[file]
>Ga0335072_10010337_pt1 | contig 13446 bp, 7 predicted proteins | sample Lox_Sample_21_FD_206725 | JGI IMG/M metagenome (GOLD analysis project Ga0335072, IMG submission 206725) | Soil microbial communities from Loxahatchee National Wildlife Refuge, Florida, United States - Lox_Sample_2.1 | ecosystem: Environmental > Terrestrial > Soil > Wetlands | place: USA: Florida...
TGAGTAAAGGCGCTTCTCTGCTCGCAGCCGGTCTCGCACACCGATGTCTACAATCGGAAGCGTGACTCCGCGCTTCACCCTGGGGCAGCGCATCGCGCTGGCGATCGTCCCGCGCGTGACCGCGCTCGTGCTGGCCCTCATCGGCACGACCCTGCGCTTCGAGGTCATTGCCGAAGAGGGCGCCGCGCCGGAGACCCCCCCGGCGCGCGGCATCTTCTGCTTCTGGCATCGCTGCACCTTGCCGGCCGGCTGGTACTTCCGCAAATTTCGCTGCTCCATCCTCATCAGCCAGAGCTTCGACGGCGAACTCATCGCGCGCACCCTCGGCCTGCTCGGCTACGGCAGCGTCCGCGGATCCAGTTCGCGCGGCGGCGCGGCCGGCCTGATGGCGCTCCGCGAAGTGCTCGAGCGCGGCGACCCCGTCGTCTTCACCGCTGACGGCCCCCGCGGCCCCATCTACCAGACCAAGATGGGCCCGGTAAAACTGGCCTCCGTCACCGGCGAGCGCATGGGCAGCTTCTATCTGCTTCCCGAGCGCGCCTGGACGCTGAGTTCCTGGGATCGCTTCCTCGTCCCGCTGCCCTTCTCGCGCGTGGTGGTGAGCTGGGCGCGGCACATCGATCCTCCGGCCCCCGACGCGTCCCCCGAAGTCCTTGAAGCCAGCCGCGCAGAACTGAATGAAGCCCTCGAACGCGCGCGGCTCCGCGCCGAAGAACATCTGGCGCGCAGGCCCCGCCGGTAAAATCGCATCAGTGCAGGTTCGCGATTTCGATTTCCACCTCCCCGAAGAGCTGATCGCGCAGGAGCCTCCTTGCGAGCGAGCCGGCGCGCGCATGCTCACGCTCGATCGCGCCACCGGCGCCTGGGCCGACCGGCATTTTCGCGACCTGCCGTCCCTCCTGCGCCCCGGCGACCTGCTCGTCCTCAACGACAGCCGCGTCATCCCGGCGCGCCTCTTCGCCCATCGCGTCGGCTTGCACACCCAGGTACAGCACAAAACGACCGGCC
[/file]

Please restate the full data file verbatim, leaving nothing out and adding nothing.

>Ga0335072_10010337_pt1 | contig 13446 bp, 7 predicted proteins | sample Lox_Sample_21_FD_206725 | JGI IMG/M metagenome (GOLD analysis project Ga0335072, IMG submission 206725) | Soil microbial communities from Loxahatchee National Wildlife Refuge, Florida, United States - Lox_Sample_2.1 | ecosystem: Environmental > Terrestrial > Soil > Wetlands | place: USA: Florida...
TGAGTAAAGGCGCTTCTCTGCTCGCAGCCGGTCTCGCACACCGATGTCTACAATCGGAAGCGTGACTCCGCGCTTCACCCTGGGGCAGCGCATCGCGCTGGCGATCGTCCCGCGCGTGACCGCGCTCGTGCTGGCCCTCATCGGCACGACCCTGCGCTTCGAGGTCATTGCCGAAGAGGGCGCCGCGCCGGAGACCCCCCCGGCGCGCGGCATCTTCTGCTTCTGGCATCGCTGCACCTTGCCGGCCGGCTGGTACTTCCGCAAATTTCGCTGCTCCATCCTCATCAGCCAGAGCTTCGACGGCGAACTCATCGCGCGCACCCTCGGCCTGCTCGGCTACGGCAGCGTCCGCGGATCCAGTTCGCGCGGCGGCGCGGCCGGCCTGATGGCGCTCCGCGAAGTGCTCGAGCGCGGCGACCCCGTCGTCTTCACCGCTGACGGCCCCCGCGGCCCCATCTACCAGACCAAGATGGGCCCGGTAAAACTGGCCTCCGTCACCGGCGAGCGCATGGGCAGCTTCTATCTGCTTCCCGAGCGCGCCTGGACGCTGAGTTCCTGGGATCGCTTCCTCGTCCCGCTGCCCTTCTCGCGCGTGGTGGTGAGCTGGGCGCGGCACATCGATCCTCCGGCCCCCGACGCGTCCCCCGAAGTCCTTGAAGCCAGCCGCGCAGAACTGAATGAAGCCCTCGAACGCGCGCGGCTCCGCGCCGAAGAACATCTGGCGCGCAGGCCCCGCCGGTAAAATCGCATCAGTGCAGGTTCGCGATTTCGATTTCCACCTCCCCGAAGAGCTGATCGCGCAGGAGCCTCCTTGCGAGCGAGCCGGCGCGCGCATGCTCACGCTCGATCGCGCCACCGGCGCCTGGGCCGACCGGCATTTTCGCGACCTGCCGTCCCTCCTGCGCCCCGGCGACCTGCTCGTCCTCAACGACAGCCGCGTCATCCCGGCGCGCCTCTTCGCCCATCGCGTCGGCTTGCACACCCAGGTACAGCACAAAACGACCGGCC